HIWI

At parties, we talk about Houston and our observations always match: it’s an easy place to live, we never expected to stay, two years and we’re outta here, nobody knows about what a great city it is, you’d never suspect just from a short visit etc. Everybody feels these things, especially the Convention and Visitors Bureau, who keep concocting ever more insipid city-marketing campaigns to combat them, never playing up the city’s real appeal: swamp culture capital of the USA.

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Bald Cypress-Water Tupelo Swamp

I’m not talking about Louisiana or Florida swamp culture, that romantic gumbo of egrets, alligators and ghost stories; I’m talking rusting barges in the ship channel and glass towers with three sub-basements full of sewage.

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Highway 59 during Tropical Storm Alison, 2001.

I’m talking about a landscape so devoid of charm that it’s best feature is the improvements people have made upon it. I’m talking about an insecure, greedy, trash culture that throws itself away every couple of decades. With the nearest scenic bit at least a couple hours drive, it behooves us here in Houston to make our own spectacles. It’s no accident that our greatest monuments are all either recycled junk like the Beer Can house and other sheet-metal sheds re-imagined as high architecture, or loony visions like the Astrodome or the Orange Show, made by people who should have known better, but had no generally recognized aesthetic to stop them.

 

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Astrodome, 1965

Now, I love old barns, mid-century diners and scrimshaw just as much as the next guy, but you can get those anywhere. The greatest thing about Houston is that there’s no precedent, no generally recognized idea of what it’s supposed to be. Sure, that makes it difficult to pitch the city in a 10-second sound bite, but that’s why I’m here.

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Tiger Jeep w/ optional flamethrower

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A giant Archimedes’ screw designed to pump rainwater out of Texas City, 1980

also by Bill Davenport

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4 responses to “HIWI”

  1. go listen to some screwtapes billy.

  2. Hi Bill,
    Hmmm, well, Houston was always a little “scabby”…a word I made up to describe a city with too many new (and ugly) buildings and not enough beautiful old rustic architecture. We’re hoping to relocate there though, and I was looking for something (silly me!) akin to the Sawdust Art Festival here in California. You know, something that runs almost year round, or if you are a resident, you can get a booth for a 10 week stint in summer. What was I thinking????? I only saw a couple of weekend festivals! Is that it besides museum shows? Surely not. I hope you have some good news for me!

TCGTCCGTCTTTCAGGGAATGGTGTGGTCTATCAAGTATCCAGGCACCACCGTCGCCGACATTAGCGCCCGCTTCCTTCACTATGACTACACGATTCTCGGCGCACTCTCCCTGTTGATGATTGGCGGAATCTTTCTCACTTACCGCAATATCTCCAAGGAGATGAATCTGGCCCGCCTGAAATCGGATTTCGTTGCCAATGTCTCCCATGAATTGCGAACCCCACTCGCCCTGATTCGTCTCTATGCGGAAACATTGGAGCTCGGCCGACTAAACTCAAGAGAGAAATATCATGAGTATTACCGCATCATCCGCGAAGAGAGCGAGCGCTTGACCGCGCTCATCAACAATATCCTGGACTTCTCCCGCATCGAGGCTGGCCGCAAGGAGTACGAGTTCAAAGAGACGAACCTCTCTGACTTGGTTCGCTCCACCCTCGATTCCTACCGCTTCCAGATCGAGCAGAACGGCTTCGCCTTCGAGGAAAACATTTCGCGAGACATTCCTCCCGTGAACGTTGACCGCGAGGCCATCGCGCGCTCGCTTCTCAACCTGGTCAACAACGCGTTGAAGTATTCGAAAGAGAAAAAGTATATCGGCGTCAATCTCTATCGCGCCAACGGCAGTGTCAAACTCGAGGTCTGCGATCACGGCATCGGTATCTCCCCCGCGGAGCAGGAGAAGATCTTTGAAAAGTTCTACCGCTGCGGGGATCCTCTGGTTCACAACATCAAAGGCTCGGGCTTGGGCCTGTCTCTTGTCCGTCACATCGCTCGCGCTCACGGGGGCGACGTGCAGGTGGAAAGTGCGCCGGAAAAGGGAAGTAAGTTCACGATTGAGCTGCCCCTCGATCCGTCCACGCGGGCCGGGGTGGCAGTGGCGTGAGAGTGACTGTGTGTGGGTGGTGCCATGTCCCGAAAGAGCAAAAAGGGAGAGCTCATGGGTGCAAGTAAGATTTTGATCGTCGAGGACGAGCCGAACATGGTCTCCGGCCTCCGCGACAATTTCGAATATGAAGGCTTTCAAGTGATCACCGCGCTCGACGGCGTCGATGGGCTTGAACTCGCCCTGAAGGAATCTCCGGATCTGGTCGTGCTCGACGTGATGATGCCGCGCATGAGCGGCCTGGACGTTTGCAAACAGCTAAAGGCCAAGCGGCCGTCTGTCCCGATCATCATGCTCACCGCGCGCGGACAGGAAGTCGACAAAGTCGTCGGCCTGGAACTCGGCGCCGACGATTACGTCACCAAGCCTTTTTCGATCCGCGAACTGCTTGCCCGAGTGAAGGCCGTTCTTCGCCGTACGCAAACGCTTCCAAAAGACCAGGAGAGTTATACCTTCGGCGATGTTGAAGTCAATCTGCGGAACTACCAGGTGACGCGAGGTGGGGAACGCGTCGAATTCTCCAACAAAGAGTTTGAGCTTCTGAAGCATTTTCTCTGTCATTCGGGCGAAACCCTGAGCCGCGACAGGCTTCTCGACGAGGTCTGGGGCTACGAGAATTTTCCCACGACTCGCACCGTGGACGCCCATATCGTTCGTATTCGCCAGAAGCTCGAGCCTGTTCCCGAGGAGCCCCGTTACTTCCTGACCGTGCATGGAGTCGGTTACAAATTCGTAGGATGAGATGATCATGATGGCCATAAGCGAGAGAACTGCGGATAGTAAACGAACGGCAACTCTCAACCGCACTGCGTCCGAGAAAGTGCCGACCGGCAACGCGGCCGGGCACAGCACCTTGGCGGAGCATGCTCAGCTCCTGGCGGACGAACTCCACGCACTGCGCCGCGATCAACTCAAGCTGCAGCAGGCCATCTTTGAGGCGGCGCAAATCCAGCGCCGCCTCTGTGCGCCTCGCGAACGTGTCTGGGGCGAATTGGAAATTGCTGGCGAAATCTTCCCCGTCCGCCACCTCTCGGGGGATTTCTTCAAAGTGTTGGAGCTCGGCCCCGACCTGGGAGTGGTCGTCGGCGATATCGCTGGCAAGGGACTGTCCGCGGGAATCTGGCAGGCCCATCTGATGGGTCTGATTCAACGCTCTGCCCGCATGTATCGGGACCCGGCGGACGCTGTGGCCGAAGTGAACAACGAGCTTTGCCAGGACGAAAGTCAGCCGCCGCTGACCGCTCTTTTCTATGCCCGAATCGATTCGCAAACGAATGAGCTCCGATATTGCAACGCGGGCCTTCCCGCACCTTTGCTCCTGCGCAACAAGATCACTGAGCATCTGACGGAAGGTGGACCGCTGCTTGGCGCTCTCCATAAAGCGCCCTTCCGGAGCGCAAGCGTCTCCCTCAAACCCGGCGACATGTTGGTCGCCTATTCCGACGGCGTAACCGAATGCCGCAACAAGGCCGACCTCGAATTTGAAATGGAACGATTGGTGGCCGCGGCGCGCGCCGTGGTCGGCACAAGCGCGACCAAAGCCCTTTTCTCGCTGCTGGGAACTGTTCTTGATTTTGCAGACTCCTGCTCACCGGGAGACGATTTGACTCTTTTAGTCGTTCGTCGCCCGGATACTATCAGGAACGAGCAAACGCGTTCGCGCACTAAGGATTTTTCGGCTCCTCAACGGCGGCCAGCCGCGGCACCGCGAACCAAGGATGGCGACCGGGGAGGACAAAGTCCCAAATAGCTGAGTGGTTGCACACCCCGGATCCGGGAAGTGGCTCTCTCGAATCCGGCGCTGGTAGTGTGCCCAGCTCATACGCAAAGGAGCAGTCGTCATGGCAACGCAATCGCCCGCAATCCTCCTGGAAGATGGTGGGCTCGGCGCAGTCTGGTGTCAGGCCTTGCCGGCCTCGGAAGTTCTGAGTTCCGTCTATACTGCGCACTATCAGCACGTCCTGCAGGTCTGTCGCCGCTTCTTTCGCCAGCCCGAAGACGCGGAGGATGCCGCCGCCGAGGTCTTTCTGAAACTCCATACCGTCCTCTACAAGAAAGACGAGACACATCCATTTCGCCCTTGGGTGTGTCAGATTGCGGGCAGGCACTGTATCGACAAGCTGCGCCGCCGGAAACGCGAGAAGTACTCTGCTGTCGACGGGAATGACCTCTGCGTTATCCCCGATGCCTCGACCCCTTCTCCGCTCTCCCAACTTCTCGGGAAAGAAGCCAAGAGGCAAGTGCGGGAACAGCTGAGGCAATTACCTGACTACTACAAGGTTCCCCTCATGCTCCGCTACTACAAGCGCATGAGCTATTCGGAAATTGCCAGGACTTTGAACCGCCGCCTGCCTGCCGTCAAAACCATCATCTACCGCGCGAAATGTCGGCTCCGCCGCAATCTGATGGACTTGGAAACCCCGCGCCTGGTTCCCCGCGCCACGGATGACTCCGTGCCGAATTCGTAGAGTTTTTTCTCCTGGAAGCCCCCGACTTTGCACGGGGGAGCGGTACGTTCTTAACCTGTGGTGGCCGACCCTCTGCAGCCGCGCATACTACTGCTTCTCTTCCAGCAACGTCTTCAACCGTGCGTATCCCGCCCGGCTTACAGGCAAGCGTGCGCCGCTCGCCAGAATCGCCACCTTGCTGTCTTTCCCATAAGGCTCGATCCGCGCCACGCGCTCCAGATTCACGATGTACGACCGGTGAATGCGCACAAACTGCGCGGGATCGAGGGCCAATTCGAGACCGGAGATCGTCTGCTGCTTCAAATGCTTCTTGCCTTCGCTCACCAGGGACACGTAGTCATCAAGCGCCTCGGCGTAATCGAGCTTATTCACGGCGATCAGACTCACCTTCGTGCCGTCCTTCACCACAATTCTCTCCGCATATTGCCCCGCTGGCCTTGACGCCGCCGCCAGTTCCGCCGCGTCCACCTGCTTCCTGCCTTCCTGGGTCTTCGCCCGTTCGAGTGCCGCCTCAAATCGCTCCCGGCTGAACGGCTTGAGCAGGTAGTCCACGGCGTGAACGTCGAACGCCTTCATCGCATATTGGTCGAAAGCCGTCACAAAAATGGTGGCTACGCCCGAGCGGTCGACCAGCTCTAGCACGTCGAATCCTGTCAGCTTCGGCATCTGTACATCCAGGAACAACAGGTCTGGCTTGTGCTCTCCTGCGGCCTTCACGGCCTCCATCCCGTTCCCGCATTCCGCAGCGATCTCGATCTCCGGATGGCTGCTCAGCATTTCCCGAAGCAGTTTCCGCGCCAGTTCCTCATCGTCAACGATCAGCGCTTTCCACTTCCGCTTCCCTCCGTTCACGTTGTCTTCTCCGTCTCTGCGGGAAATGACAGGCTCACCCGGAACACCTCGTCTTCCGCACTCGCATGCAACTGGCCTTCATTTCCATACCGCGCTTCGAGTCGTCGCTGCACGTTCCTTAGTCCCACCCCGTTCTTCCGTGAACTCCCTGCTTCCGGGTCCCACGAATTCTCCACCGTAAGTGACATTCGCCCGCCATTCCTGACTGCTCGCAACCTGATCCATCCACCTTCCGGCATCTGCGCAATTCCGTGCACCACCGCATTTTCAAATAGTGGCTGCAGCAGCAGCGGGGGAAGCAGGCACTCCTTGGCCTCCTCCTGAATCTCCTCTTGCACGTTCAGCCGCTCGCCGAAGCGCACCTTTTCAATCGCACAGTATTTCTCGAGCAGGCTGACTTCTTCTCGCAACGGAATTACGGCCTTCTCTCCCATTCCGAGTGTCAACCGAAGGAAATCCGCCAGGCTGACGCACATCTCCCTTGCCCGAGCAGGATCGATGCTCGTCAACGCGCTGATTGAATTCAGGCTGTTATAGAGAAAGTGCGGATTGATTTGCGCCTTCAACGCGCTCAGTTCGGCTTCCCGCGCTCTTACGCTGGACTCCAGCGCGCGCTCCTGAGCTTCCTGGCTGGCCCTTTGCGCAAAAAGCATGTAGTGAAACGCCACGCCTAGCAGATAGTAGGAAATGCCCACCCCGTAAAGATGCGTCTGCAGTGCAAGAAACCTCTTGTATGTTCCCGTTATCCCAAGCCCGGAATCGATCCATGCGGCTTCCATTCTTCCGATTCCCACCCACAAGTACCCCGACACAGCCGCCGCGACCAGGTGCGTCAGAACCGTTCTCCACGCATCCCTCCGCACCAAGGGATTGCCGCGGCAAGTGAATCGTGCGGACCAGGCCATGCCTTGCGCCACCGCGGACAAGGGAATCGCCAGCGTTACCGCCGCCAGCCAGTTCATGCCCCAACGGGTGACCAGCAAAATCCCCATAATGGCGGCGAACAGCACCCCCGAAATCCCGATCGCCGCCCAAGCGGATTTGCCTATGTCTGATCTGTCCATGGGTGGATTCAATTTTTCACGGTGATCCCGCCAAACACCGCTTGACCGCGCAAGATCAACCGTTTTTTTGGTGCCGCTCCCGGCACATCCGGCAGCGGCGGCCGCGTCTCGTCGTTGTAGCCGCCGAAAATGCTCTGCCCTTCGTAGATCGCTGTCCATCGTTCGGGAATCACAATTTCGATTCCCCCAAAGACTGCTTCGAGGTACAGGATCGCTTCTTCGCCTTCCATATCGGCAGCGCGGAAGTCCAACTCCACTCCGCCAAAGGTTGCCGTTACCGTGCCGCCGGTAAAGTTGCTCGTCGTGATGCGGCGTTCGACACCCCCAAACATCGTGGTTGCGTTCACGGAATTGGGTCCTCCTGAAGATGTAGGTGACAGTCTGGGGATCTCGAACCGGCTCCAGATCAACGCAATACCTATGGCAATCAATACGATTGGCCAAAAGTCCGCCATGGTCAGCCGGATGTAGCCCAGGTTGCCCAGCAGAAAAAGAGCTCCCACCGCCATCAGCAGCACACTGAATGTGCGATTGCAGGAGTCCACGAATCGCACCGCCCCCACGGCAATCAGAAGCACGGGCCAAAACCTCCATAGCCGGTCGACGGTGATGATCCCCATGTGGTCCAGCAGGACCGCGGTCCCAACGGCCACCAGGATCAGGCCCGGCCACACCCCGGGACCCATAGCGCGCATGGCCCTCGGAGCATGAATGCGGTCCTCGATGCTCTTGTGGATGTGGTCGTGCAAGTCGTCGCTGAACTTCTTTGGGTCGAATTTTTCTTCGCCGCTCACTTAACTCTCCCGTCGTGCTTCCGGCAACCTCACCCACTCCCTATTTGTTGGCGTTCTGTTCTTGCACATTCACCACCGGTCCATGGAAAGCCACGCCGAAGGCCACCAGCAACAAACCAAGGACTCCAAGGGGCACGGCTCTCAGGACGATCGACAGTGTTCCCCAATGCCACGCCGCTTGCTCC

–Sheri

  3. This is about as interesting as Eleanor William’s “collecting” article, and you still have not answered Sheri.

  4. Bill,

    I’m commenting on something written a month ago, not that time having passed makes your observation any less trenchant. The core element in your observation, it seems to me, is the landscape of Houston. Call it Nature. Culture must be built on top of Nature, and Culture is shaped by the conditions prescribed by local conditions of Nature.

    Houston is a swamp. The idea of building anything relatively permanent on top of a swamp is, to say the least, problematic. It may be an unspoken rule among builders in Houston that tiltwall shopping centers and sheetrock clusterfuck apartment complexes are appropriate for a geology that proscribes durability and a deep sense of history. Get in and get out. Take the money and run. If that sounds like private contractors doing business with the Bush Administration, well, that’s part of the picture too.

    I left Houston after many, many years, and I am in a place that is so vastly different, with a deep sense of history and a natural world that has supported a deeper culture. That culture has its flaws and its problems, of course (it doesn’t have as much money as Houston), but it has allowed me to reconsider my past back there. The big thing for me here is the landscape. I am very attached to it in a way that is simply impossible in a swamp. I admire so many artists in Houston for building their lives on that squishy, stinky swamp. I don’t know whether that is brave, naive, stupid, or some mysterious combination of all three. In the end though, for me, it did not work. I had to leave.

    My best wishes to all.

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